Man, we the Soulquarians, no cap. Real deal — me, Maxo, Liv.e, Navy Blue, MIKE, Pink Siifu, Akai, Maasaai [and others], I be feeling like I’m at the X-Men house when I’m with them. I told Siifu when we be in LA — and it be like hella of us not from LA — it’s like all of us mobbing deep as hell. We surrounded a beacon that don’t really geographically exist. We’re like a whole group of orphans.
The first I heard of Earl, I think I was too young for it or something, but I didn’t really like it. The first time I ever heard of Earl Sweatshirt, I was in sixth grade in a band class and niggas had just watched the “EARL” video. They showed me that shit and I was like, “Bro, what the fuck is this shit?”
The first song I liked by him I heard years later on a Instagram page. It was “Sunday” with him and Frank [Ocean] and I listened to Doris, and that was right before I Don’t Like Shit [I Don’t Go Outside] was coming out.
How I met [Earl], he followed me on Twitter the day after Pink Siifu’s Ensley show in New York. The first time he called me, we ain’t even talk about music like that. We talked about my student activism at Howard and that was it. It was like, “I knew I had found my people.”
Hell yeah, and that’s a good thing, because Afrofuturism is so timely in the current moment. I see a lot of Sun Ra when I see Pink Siifu, Solange, Standingonthecorner. Just the way he threw big band and jazz together, I feel is reflective in a lot of ways niggas genre blend now. A lot of the ways he melds a central idea with sound — he has a thesis that’s a statement and then he uses sound to advance it — I think that’s big. Even in the aesthetics, a lot of things are reflective of a vision for Black people in his music and poetry. Let the Sun Talk is definitely homage to Sun Ra and is inspired, as fuck, by Sun Ra.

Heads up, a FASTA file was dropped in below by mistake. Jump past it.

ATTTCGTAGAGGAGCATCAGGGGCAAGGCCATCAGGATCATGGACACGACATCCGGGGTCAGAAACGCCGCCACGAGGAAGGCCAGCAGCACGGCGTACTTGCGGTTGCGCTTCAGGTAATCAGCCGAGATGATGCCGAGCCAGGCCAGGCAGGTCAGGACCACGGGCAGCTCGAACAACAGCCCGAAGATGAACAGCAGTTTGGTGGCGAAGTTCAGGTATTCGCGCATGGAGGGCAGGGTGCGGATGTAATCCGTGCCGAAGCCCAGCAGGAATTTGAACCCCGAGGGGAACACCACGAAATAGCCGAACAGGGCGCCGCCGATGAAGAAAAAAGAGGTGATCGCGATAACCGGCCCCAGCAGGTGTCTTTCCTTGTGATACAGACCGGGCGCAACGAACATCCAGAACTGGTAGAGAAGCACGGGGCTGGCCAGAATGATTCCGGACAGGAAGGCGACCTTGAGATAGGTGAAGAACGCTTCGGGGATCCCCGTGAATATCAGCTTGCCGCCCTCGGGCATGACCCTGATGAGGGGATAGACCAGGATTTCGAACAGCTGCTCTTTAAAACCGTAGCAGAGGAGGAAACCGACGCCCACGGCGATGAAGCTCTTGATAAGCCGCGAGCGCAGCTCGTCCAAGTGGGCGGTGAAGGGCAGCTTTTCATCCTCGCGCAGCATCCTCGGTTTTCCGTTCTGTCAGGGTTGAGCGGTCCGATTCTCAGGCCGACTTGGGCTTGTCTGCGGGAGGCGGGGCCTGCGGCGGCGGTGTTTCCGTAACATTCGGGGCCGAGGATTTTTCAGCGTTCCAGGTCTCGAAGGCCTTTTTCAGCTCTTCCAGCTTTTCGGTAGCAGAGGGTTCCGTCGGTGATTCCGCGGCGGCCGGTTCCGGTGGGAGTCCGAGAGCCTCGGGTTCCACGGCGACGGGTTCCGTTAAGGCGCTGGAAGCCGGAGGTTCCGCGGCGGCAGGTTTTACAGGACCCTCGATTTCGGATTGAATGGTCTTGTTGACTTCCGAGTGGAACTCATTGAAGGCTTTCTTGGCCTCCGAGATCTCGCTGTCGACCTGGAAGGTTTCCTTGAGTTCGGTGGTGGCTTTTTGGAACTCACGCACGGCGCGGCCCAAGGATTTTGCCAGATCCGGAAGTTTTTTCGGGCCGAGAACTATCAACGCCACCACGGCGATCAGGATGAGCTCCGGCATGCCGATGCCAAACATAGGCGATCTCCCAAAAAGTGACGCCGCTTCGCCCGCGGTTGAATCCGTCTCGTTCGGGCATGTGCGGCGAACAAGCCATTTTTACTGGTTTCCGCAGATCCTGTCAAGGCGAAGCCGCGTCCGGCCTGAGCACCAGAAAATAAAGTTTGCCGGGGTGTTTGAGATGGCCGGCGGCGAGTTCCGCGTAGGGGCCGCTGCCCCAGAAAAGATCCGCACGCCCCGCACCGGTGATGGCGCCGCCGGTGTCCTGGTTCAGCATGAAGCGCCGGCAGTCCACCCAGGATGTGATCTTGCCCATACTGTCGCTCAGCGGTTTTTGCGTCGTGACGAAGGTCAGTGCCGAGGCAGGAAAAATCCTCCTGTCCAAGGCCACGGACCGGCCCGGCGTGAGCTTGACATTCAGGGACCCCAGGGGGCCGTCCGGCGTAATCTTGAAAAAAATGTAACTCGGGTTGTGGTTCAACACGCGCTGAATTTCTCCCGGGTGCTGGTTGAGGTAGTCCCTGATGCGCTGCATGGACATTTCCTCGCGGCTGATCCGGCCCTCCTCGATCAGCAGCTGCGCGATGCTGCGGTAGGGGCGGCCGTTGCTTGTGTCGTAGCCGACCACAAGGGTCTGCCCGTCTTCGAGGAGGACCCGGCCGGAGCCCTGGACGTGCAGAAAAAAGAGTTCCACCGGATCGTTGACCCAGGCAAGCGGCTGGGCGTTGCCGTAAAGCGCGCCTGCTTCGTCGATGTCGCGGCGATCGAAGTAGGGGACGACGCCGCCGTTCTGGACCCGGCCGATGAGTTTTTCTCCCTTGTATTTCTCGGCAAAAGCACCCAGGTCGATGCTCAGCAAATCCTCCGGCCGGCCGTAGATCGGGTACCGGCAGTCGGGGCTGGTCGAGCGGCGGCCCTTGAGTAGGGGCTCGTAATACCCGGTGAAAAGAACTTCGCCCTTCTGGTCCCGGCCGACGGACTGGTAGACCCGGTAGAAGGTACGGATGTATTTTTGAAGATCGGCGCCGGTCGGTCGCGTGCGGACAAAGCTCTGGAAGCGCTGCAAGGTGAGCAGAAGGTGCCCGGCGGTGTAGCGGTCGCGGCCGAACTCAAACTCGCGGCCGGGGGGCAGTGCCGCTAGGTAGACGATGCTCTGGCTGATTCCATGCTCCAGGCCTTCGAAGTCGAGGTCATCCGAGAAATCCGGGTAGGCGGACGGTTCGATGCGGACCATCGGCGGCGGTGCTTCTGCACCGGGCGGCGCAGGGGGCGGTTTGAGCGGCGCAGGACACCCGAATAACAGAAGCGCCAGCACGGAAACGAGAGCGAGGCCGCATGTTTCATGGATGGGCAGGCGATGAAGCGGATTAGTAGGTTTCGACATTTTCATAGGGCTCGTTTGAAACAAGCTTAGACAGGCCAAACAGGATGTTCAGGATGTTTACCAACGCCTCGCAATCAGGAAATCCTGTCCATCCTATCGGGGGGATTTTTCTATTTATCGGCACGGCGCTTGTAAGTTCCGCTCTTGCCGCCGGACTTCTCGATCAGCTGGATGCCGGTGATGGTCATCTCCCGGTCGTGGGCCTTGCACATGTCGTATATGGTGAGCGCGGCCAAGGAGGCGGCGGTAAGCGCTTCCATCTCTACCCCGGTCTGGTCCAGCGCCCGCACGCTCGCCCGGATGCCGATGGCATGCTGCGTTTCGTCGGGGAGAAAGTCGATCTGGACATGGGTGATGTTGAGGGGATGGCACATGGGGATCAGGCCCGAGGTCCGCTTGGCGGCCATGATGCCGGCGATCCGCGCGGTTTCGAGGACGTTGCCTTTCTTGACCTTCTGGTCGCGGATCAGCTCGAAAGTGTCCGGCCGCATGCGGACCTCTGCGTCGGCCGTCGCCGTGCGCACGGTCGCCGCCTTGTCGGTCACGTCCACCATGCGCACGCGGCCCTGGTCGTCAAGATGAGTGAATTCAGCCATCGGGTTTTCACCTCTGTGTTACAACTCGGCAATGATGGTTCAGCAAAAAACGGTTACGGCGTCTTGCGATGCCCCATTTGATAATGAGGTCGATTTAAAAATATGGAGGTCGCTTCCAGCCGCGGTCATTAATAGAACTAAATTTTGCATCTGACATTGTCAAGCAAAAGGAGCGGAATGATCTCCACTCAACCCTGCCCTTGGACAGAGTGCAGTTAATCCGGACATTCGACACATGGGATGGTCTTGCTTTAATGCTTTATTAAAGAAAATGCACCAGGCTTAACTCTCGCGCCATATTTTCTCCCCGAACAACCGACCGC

It’s for “Moonfire.” It’s a slower thing and it’s a visual exercise in pace and rhythm. Basically, we started it from an idea of a central single shot of me running across the foreground, and it extended into this whole narrative that’s built around the in-between shots that we built with the lyrics. I don’t wanna give too much of it away, but my favorite shit is gestural as fuck. A lot of my music videos, even ‘Love, Of Money” and “Willpower,” I just be trying to play with tiny elements of visual design and master them.
I don’t really be watching movies like that. I’ll watch a Netflix thriller here and there, but as far as visuals that I’m inspired by, I would definitely say Terrance Nance. Terrance Nance is like my favorite nigga, actually. (laughs) Random Acts of Flyness is like the best thing that ever happened to my eyes, and I’m grateful.
Blackness is godliness. What I wanna do is embolden Black children and young adults to view themselves in a cosmic way scientifically, and a holy way artistically and aesthetically. An almost religious — but still cosmic — view. To that extent, apply the laws of the universe to human existence. So basically understanding that, because we know things, everything has a place. Possibility is endless. We know certain realities about the physical nature of the earth. We know things about the divine nature of our existence and making those computations from physical to derived in a song.
Jaelani Turner-Williams is a writer based in Columbus, Ohio, contributing monthly to the city’s entertainment guide (614) Magazine. She has also written for the likes of Bust Magazine, Bandcamp Daily, Vinyl Me, Please, Vibe Magazine, AFROPUNK and more. Inspired by Columbus writing veterans Hanif Abdurraqib and Scott Woods, Jaelani focuses strongly on cultural pieces, especially within the realm of music and social criticism. You can follow her @hernameisjae